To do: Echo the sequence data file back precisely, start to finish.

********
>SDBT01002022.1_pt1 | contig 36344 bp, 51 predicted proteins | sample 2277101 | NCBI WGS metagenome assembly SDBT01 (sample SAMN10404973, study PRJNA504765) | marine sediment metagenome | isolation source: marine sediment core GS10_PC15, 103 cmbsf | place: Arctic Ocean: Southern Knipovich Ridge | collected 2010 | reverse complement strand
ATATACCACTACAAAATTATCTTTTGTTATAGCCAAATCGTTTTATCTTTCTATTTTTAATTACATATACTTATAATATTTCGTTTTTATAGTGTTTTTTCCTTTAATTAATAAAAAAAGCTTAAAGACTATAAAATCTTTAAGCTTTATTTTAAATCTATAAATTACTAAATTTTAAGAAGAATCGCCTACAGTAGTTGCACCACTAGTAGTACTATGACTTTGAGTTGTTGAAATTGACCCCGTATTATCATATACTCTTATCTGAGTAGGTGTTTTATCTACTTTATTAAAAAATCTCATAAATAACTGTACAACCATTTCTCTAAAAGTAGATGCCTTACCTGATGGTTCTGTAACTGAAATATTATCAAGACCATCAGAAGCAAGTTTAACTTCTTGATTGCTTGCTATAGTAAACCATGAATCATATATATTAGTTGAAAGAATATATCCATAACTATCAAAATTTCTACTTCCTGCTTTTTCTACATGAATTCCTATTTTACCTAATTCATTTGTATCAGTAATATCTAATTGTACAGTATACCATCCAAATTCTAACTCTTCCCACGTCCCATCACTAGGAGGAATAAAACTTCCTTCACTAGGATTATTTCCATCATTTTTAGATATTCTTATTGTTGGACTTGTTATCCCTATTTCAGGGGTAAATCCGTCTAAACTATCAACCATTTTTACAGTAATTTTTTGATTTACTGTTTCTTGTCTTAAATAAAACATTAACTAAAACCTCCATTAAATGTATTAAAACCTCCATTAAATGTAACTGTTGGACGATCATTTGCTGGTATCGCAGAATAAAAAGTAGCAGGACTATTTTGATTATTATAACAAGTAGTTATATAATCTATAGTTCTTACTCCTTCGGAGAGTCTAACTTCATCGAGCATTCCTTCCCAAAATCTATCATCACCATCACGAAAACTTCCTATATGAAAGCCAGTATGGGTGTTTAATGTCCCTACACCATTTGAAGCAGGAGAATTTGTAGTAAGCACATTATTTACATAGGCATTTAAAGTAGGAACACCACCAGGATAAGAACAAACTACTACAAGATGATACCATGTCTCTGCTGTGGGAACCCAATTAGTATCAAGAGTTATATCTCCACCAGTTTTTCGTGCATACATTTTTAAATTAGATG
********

>SDBT01002022.1_pt1 | contig 36344 bp, 51 predicted proteins | sample 2277101 | NCBI WGS metagenome assembly SDBT01 (sample SAMN10404973, study PRJNA504765) | marine sediment metagenome | isolation source: marine sediment core GS10_PC15, 103 cmbsf | place: Arctic Ocean: Southern Knipovich Ridge | collected 2010 | reverse complement strand
ATATACCACTACAAAATTATCTTTTGTTATAGCCAAATCGTTTTATCTTTCTATTTTTAATTACATATACTTATAATATTTCGTTTTTATAGTGTTTTTTCCTTTAATTAATAAAAAAAGCTTAAAGACTATAAAATCTTTAAGCTTTATTTTAAATCTATAAATTACTAAATTTTAAGAAGAATCGCCTACAGTAGTTGCACCACTAGTAGTACTATGACTTTGAGTTGTTGAAATTGACCCCGTATTATCATATACTCTTATCTGAGTAGGTGTTTTATCTACTTTATTAAAAAATCTCATAAATAACTGTACAACCATTTCTCTAAAAGTAGATGCCTTACCTGATGGTTCTGTAACTGAAATATTATCAAGACCATCAGAAGCAAGTTTAACTTCTTGATTGCTTGCTATAGTAAACCATGAATCATATATATTAGTTGAAAGAATATATCCATAACTATCAAAATTTCTACTTCCTGCTTTTTCTACATGAATTCCTATTTTACCTAATTCATTTGTATCAGTAATATCTAATTGTACAGTATACCATCCAAATTCTAACTCTTCCCACGTCCCATCACTAGGAGGAATAAAACTTCCTTCACTAGGATTATTTCCATCATTTTTAGATATTCTTATTGTTGGACTTGTTATCCCTATTTCAGGGGTAAATCCGTCTAAACTATCAACCATTTTTACAGTAATTTTTTGATTTACTGTTTCTTGTCTTAAATAAAACATTAACTAAAACCTCCATTAAATGTATTAAAACCTCCATTAAATGTAACTGTTGGACGATCATTTGCTGGTATCGCAGAATAAAAAGTAGCAGGACTATTTTGATTATTATAACAAGTAGTTATATAATCTATAGTTCTTACTCCTTCGGAGAGTCTAACTTCATCGAGCATTCCTTCCCAAAATCTATCATCACCATCACGAAAACTTCCTATATGAAAGCCAGTATGGGTGTTTAATGTCCCTACACCATTTGAAGCAGGAGAATTTGTAGTAAGCACATTATTTACATAGGCATTTAAAGTAGGAACACCACCAGGATAAGAACAAACTACTACAAGATGATACCATGTCTCTGCTGTGGGAACCCAATTAGTATCAAGAGTTATATCTCCACCAGTTTTTCGTGCATACATTTTTAAATTAGATG